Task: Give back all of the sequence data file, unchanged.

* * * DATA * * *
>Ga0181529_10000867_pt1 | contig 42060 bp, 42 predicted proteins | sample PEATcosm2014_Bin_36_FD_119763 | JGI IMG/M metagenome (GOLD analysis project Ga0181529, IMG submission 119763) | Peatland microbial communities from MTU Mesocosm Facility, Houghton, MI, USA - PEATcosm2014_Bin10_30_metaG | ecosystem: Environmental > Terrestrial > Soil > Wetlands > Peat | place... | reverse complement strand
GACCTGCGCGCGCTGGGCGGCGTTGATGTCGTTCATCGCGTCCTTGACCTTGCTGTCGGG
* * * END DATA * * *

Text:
>Ga0181529_10000867_pt1 | contig 42060 bp, 42 predicted proteins | sample PEATcosm2014_Bin_36_FD_119763 | JGI IMG/M metagenome (GOLD analysis project Ga0181529, IMG submission 119763) | Peatland microbial communities from MTU Mesocosm Facility, Houghton, MI, USA - PEATcosm2014_Bin10_30_metaG | ecosystem: Environmental > Terrestrial > Soil > Wetlands > Peat | place... | reverse complement strand
GACCTGCGCGCGCTGGGCGGCGTTGATGTCGTTCATCGCGTCCTTGACCTTGCTGTCGGG